comment:3 Changed 11 months ago by bgamari

Keywords: newcomer added
Milestone: 8.9

Actually, now that I think of it, I believe the problem is that we don't know enough about the ByteArray#'s alignment for the inline memset logic to fire, given the current implementation. The current implementation is (found in compiler/nativeGen/X86/CodeGen.hs) is too strict in its condition:

genCCall dflags _ (PrimTarget (MO_Memset align)) _
         [dst,
          CmmLit (CmmInt c _),
          CmmLit (CmmInt n _)]
         _
    | fromInteger insns <= maxInlineMemsetInsns dflags && align .&. 3 == 0 = do

Another problem is that the codegen logic (StgCmmPrim.doSetByteArrayOp) makes too weak a claim about the alignment. It claims that the region is merely byte-aligned, even if the offset is aligned. Given that we know that the beginning of the bytearray is aligned to 16-bytes, we should be able to do better here (and the copy primops).

Fixing this would be a nice project.

comment:4 Changed 11 months ago by andrewthad

I’m going to try to fix this. You’ve listed two problems:

  1. Condition too strong
  2. Weak alignment claim

I don’t understand problem the first one. As far as I can tell, the condition is that the length of the region is less than 128 and that the memory is four-byte aligned. If anything, this condition seems too weak on 64-bit platforms (but correct on 32-bit platforms). I don’t know how the NCG normally deals with the 32 bit vs 64 bit distinction in other places. But the second problem, I agree that that seems like a problem.

It’s probably difficult to add a better test for this once it’s fixed. It would need to compile starting with STG, not Cmm (which is what the current test does), and go all the way down to asm. But it might be brittle.

comment:5 Changed 11 months ago by bgamari

As far as I can tell, the condition is that the length of the region is less than 128 and that the memory is four-byte aligned. If anything, this condition seems too weak on 64-bit platforms (but correct on 32-bit platforms). I don’t know how the NCG normally deals with the 32 bit vs 64 bit distinction in other places.

We could use sub-word-sized stores in the case of non-aligned offsets.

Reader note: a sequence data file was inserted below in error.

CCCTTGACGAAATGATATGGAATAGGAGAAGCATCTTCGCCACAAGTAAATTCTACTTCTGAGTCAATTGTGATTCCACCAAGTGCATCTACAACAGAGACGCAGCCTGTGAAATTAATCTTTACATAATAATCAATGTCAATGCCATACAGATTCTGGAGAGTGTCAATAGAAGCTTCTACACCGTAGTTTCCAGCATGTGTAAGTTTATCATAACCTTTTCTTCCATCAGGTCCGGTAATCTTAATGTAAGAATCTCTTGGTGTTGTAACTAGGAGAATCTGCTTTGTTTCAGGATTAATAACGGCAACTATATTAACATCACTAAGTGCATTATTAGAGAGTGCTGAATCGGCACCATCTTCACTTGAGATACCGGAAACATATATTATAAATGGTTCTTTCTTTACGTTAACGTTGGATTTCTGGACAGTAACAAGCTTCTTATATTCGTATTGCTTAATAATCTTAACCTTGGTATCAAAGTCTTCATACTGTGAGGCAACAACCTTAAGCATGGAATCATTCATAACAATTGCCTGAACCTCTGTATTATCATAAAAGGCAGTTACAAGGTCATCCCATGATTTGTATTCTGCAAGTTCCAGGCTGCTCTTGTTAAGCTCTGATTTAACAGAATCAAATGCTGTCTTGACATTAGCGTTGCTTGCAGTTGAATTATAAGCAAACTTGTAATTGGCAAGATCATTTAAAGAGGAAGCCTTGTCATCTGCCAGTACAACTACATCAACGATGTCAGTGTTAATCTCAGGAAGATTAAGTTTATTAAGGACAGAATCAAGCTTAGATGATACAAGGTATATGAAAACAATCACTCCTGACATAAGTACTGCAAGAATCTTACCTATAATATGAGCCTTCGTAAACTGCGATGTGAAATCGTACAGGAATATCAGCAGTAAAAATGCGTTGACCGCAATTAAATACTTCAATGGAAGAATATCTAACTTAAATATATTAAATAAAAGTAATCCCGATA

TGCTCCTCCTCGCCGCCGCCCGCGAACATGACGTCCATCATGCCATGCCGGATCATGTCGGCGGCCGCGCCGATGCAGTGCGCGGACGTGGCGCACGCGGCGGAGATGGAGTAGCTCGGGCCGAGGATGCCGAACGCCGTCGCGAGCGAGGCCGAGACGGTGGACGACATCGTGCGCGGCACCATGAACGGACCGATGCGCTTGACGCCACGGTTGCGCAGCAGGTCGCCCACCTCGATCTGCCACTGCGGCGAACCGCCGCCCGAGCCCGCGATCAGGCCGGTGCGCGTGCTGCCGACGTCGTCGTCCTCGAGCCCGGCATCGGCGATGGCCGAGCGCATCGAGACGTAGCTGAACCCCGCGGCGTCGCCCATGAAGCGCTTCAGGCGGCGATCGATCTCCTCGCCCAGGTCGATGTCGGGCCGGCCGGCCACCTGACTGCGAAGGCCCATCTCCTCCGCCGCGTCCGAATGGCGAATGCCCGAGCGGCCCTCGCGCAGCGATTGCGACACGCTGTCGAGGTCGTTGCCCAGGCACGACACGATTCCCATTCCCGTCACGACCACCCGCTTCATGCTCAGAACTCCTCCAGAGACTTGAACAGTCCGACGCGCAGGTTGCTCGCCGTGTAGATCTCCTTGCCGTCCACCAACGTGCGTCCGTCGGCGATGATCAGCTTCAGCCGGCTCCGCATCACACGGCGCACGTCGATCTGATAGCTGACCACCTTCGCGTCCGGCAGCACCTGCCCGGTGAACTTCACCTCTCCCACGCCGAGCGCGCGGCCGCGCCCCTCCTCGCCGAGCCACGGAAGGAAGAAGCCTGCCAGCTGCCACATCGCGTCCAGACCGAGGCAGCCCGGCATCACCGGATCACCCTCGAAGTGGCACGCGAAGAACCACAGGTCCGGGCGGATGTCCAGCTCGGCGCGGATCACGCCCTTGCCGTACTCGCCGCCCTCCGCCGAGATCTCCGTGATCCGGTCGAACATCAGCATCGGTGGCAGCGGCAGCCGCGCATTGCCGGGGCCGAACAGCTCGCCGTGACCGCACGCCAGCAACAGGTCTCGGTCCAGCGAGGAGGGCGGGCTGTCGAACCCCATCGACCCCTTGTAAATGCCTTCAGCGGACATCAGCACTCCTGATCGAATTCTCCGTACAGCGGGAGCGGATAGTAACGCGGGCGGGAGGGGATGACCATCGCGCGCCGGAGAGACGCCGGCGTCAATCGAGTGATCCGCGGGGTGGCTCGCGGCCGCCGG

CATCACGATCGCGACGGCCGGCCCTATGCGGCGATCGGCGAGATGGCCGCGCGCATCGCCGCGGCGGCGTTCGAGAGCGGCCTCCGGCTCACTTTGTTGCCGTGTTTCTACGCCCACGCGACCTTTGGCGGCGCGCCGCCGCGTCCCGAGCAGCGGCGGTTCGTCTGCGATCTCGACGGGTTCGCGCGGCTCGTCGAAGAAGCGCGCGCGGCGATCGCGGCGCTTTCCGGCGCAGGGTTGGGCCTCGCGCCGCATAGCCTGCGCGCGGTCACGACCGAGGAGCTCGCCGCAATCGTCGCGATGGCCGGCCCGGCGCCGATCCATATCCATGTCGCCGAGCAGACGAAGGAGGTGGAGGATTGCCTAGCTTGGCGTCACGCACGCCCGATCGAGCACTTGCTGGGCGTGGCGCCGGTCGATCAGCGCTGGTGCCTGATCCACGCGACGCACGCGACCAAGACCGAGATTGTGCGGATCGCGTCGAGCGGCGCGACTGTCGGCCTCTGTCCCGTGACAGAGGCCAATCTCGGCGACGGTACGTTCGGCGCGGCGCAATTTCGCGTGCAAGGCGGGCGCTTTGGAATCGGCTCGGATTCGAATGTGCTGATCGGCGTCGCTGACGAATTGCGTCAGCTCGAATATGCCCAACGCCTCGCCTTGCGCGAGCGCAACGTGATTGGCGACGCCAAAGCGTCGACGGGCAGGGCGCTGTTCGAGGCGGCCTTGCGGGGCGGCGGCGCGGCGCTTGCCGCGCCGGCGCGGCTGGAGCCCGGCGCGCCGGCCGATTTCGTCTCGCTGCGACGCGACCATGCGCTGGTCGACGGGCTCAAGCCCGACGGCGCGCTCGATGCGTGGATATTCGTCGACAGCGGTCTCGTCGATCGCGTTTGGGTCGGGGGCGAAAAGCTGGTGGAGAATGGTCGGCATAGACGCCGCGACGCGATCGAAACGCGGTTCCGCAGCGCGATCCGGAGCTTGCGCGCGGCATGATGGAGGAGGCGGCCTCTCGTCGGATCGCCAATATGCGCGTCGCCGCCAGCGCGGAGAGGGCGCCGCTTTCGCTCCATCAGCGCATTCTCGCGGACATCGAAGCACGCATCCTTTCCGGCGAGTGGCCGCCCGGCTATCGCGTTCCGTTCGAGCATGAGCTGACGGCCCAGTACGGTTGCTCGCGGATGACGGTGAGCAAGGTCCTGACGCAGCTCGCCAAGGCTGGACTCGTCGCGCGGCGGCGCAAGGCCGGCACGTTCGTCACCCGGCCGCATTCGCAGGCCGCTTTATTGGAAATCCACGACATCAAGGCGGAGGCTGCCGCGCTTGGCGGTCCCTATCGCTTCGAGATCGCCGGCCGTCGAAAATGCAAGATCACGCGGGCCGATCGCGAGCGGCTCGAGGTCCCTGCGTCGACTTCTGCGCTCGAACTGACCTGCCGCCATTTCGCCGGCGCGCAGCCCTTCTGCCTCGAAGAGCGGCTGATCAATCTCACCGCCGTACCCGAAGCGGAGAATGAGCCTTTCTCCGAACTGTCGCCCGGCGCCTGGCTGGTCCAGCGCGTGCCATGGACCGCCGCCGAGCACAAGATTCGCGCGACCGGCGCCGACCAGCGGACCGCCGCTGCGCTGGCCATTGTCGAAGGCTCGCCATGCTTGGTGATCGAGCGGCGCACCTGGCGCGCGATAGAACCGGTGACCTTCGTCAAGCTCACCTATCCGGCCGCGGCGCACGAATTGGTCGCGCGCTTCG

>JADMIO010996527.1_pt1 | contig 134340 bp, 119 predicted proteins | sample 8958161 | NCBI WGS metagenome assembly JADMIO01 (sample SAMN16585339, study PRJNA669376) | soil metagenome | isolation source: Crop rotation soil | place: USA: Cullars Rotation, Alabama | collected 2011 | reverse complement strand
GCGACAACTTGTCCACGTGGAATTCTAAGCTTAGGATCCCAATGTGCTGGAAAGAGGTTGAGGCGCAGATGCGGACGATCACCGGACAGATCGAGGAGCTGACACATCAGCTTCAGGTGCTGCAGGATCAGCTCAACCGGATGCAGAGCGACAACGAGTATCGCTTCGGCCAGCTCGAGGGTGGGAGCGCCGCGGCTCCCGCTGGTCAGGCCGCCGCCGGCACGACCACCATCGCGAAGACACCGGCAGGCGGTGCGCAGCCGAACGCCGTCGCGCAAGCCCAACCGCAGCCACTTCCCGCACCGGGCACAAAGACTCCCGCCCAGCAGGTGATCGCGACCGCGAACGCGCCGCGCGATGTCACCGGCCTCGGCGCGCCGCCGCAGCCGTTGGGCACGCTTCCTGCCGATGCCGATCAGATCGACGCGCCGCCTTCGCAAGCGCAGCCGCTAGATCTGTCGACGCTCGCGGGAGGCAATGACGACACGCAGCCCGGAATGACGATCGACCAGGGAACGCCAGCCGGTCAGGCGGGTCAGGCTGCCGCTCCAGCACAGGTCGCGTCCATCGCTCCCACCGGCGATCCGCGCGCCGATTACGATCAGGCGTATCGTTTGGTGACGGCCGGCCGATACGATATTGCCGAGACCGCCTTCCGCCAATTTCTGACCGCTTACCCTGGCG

comment:6 Changed 11 months ago by AndreasK

Cc: AndreasK added

comment:7 in reply to:  4 Changed 11 months ago by AndreasK

I'm happy to take a look once there is something to look at.

I don’t know how the NCG normally deals with the 32 bit vs 64 bit distinction in other places.

A lot of code is in the spirit of is32Bit then foo32 else foo64.

It’s probably difficult to add a better test for this once it’s fixed. It would need to compile starting with STG, not Cmm (which is what the current test does), and go all the way down to asm. But it might be brittle.

Brittle in what sense? Just grepping for calls to memset should be quite stable as far as making sure we don't emit calls like this.

comment:8 Changed 11 months ago by andrewthad

I didn't realize we could have tests that just grepped for things. That seems like exactly what I would want. I'll wait to try doing this until after the switch to gitlab is complete.

comment:9 Changed 9 months ago by AndreasK

@andrewthad: Are you still interested in fixing this?

comment:10 Changed 9 months ago by andrewthad

Thanks for following up. I won't be trying to do this anytime soon, so if anyone else has the desire to do this, go for it.

comment:11 Changed 7 months ago by Marge Bot <ben+marge-bot@…>

In af4cea7f/ghc:

codegen: fix memset unroll for small bytearrays, add 64-bit sets

Fixes #16052

When the offset in `setByteArray#` is statically known, we can provide
better alignment guarantees then just 1 byte.

Also, memset can now do 64-bit wide sets.

The current memset intrinsic is not optimal however and can be
improved for the case when we know that we deal with

(baseAddress at known alignment) + offset

For instance, on 64-bit

`setByteArray# s 1# 23# 0#`

given that bytearray is 8 bytes aligned could be unrolled into
`movb, movw, movl, movq, movq`; but currently it is
`movb x23` since alignment of 1 is all we can embed into MO_Memset op.